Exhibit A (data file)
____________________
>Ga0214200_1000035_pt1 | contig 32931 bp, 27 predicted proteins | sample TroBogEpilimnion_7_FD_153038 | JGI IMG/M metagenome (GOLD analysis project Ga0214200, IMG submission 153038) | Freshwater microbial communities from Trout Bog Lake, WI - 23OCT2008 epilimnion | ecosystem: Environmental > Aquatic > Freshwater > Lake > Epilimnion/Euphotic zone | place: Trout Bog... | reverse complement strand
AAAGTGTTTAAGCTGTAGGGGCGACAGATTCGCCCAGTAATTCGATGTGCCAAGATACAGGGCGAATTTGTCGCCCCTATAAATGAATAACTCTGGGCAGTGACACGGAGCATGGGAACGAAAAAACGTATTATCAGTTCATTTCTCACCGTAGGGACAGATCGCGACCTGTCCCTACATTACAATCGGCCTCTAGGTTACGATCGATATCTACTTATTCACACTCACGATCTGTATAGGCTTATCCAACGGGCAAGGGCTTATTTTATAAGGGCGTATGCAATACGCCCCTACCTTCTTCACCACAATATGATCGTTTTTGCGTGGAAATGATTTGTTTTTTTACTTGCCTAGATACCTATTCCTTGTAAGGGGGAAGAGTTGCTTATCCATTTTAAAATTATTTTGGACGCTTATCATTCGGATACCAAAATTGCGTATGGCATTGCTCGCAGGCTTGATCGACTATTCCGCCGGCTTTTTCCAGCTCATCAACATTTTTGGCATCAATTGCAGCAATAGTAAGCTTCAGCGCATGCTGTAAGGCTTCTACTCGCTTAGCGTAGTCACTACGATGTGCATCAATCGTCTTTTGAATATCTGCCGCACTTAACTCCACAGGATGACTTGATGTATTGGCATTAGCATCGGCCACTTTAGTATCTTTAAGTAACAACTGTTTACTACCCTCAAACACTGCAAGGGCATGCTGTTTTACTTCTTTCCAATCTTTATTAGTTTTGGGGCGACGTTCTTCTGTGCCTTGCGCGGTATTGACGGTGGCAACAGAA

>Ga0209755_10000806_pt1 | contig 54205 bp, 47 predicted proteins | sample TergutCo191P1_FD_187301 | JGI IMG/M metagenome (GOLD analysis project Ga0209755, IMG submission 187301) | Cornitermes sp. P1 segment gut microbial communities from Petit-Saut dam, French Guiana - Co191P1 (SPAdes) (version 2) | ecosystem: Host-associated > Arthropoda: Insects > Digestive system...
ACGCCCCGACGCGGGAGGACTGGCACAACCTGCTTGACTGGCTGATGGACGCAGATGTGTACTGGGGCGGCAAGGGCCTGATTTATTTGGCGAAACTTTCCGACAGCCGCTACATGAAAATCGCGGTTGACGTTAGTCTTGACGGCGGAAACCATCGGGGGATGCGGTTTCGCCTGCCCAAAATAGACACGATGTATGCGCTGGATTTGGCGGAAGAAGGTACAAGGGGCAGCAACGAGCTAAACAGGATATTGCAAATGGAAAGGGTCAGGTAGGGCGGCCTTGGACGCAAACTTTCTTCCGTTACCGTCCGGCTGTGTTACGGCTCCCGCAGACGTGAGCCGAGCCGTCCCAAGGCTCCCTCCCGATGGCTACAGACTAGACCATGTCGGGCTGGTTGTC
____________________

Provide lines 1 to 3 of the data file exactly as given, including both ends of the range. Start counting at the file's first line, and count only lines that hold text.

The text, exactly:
>Ga0214200_1000035_pt1 | contig 32931 bp, 27 predicted proteins | sample TroBogEpilimnion_7_FD_153038 | JGI IMG/M metagenome (GOLD analysis project Ga0214200, IMG submission 153038) | Freshwater microbial communities from Trout Bog Lake, WI - 23OCT2008 epilimnion | ecosystem: Environmental > Aquatic > Freshwater > Lake > Epilimnion/Euphotic zone | place: Trout Bog... | reverse complement strand
AAAGTGTTTAAGCTGTAGGGGCGACAGATTCGCCCAGTAATTCGATGTGCCAAGATACAGGGCGAATTTGTCGCCCCTATAAATGAATAACTCTGGGCAGTGACACGGAGCATGGGAACGAAAAAACGTATTATCAGTTCATTTCTCACCGTAGGGACAGATCGCGACCTGTCCCTACATTACAATCGGCCTCTAGGTTACGATCGATATCTACTTATTCACACTCACGATCTGTATAGGCTTATCCAACGGGCAAGGGCTTATTTTATAAGGGCGTATGCAATACGCCCCTACCTTCTTCACCACAATATGATCGTTTTTGCGTGGAAATGATTTGTTTTTTTACTTGCCTAGATACCTATTCCTTGTAAGGGGGAAGAGTTGCTTATCCATTTTAAAATTATTTTGGACGCTTATCATTCGGATACCAAAATTGCGTATGGCATTGCTCGCAGGCTTGATCGACTATTCCGCCGGCTTTTTCCAGCTCATCAACATTTTTGGCATCAATTGCAGCAATAGTAAGCTTCAGCGCATGCTGTAAGGCTTCTACTCGCTTAGCGTAGTCACTACGATGTGCATCAATCGTCTTTTGAATATCTGCCGCACTTAACTCCACAGGATGACTTGATGTATTGGCATTAGCATCGGCCACTTTAGTATCTTTAAGTAACAACTGTTTACTACCCTCAAACACTGCAAGGGCATGCTGTTTTACTTCTTTCCAATCTTTATTAGTTTTGGGGCGACGTTCTTCTGTGCCTTGCGCGGTATTGACGGTGGCAACAGAA

>Ga0209755_10000806_pt1 | contig 54205 bp, 47 predicted proteins | sample TergutCo191P1_FD_187301 | JGI IMG/M metagenome (GOLD analysis project Ga0209755, IMG submission 187301) | Cornitermes sp. P1 segment gut microbial communities from Petit-Saut dam, French Guiana - Co191P1 (SPAdes) (version 2) | ecosystem: Host-associated > Arthropoda: Insects > Digestive system...